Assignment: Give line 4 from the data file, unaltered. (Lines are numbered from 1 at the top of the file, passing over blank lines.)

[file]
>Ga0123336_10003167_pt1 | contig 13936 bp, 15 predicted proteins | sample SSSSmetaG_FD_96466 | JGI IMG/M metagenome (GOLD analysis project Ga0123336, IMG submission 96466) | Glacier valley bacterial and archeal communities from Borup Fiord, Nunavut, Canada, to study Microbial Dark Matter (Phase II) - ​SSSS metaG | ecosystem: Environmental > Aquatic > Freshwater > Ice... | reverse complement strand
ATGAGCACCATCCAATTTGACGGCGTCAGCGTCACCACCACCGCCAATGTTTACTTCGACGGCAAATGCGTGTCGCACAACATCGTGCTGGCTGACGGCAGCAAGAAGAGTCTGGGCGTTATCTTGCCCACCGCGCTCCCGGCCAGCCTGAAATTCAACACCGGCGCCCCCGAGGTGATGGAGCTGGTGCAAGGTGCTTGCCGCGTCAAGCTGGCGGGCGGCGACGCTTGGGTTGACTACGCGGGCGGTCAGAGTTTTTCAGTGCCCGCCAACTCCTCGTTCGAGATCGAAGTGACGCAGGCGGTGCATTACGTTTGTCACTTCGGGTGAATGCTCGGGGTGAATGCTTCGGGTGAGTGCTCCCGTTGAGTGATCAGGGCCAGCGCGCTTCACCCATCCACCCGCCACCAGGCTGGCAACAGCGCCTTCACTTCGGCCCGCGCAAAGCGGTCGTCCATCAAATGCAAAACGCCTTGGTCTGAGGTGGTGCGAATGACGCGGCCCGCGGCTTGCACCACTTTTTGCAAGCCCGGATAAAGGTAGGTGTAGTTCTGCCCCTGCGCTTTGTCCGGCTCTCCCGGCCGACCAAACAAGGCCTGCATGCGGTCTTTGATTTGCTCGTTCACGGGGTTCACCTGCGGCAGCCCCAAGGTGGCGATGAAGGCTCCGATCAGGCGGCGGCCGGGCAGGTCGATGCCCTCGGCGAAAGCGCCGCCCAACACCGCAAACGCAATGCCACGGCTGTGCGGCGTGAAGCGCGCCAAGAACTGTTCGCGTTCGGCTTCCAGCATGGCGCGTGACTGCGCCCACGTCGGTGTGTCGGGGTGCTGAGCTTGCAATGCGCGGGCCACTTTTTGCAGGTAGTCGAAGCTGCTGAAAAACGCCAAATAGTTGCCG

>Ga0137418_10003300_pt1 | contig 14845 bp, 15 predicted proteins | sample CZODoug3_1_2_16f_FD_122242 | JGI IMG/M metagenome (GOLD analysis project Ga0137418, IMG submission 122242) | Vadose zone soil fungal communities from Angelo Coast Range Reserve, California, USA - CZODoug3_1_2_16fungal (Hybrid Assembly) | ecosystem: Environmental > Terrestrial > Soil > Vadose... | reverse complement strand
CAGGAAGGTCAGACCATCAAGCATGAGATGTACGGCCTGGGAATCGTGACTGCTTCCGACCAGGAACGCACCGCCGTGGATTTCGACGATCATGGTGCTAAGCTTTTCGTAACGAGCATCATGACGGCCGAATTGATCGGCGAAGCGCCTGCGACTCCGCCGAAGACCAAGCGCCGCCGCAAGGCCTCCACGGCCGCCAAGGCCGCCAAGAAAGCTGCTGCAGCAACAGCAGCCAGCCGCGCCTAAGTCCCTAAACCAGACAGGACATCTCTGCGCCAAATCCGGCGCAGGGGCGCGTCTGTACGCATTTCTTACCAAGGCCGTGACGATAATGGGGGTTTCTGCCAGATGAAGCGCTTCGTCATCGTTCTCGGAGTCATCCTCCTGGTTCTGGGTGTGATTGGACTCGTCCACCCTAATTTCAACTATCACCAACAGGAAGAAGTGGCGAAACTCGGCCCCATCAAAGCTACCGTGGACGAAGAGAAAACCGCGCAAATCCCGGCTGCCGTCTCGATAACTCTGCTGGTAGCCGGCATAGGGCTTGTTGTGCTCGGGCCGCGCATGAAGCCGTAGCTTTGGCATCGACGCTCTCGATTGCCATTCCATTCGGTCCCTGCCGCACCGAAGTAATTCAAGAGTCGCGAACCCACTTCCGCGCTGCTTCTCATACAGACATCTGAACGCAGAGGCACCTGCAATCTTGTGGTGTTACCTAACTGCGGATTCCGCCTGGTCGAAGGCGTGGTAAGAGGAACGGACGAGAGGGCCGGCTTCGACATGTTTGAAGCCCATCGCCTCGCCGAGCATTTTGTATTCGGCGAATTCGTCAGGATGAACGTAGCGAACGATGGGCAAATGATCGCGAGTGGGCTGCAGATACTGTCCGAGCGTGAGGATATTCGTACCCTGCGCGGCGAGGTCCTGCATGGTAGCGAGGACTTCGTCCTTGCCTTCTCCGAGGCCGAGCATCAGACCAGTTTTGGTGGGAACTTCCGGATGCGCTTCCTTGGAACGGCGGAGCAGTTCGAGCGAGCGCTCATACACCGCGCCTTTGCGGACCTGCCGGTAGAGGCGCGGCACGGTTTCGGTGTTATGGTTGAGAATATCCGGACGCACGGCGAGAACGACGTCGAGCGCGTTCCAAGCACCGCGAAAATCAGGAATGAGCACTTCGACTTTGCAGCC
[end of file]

CAGGAAGGTCAGACCATCAAGCATGAGATGTACGGCCTGGGAATCGTGACTGCTTCCGACCAGGAACGCACCGCCGTGGATTTCGACGATCATGGTGCTAAGCTTTTCGTAACGAGCATCATGACGGCCGAATTGATCGGCGAAGCGCCTGCGACTCCGCCGAAGACCAAGCGCCGCCGCAAGGCCTCCACGGCCGCCAAGGCCGCCAAGAAAGCTGCTGCAGCAACAGCAGCCAGCCGCGCCTAAGTCCCTAAACCAGACAGGACATCTCTGCGCCAAATCCGGCGCAGGGGCGCGTCTGTACGCATTTCTTACCAAGGCCGTGACGATAATGGGGGTTTCTGCCAGATGAAGCGCTTCGTCATCGTTCTCGGAGTCATCCTCCTGGTTCTGGGTGTGATTGGACTCGTCCACCCTAATTTCAACTATCACCAACAGGAAGAAGTGGCGAAACTCGGCCCCATCAAAGCTACCGTGGACGAAGAGAAAACCGCGCAAATCCCGGCTGCCGTCTCGATAACTCTGCTGGTAGCCGGCATAGGGCTTGTTGTGCTCGGGCCGCGCATGAAGCCGTAGCTTTGGCATCGACGCTCTCGATTGCCATTCCATTCGGTCCCTGCCGCACCGAAGTAATTCAAGAGTCGCGAACCCACTTCCGCGCTGCTTCTCATACAGACATCTGAACGCAGAGGCACCTGCAATCTTGTGGTGTTACCTAACTGCGGATTCCGCCTGGTCGAAGGCGTGGTAAGAGGAACGGACGAGAGGGCCGGCTTCGACATGTTTGAAGCCCATCGCCTCGCCGAGCATTTTGTATTCGGCGAATTCGTCAGGATGAACGTAGCGAACGATGGGCAAATGATCGCGAGTGGGCTGCAGATACTGTCCGAGCGTGAGGATATTCGTACCCTGCGCGGCGAGGTCCTGCATGGTAGCGAGGACTTCGTCCTTGCCTTCTCCGAGGCCGAGCATCAGACCAGTTTTGGTGGGAACTTCCGGATGCGCTTCCTTGGAACGGCGGAGCAGTTCGAGCGAGCGCTCATACACCGCGCCTTTGCGGACCTGCCGGTAGAGGCGCGGCACGGTTTCGGTGTTATGGTTGAGAATATCCGGACGCACGGCGAGAACGACGTCGAGCGCGTTCCAAGCACCGCGAAAATCAGGAATGAGCACTTCGACTTTGCAGCC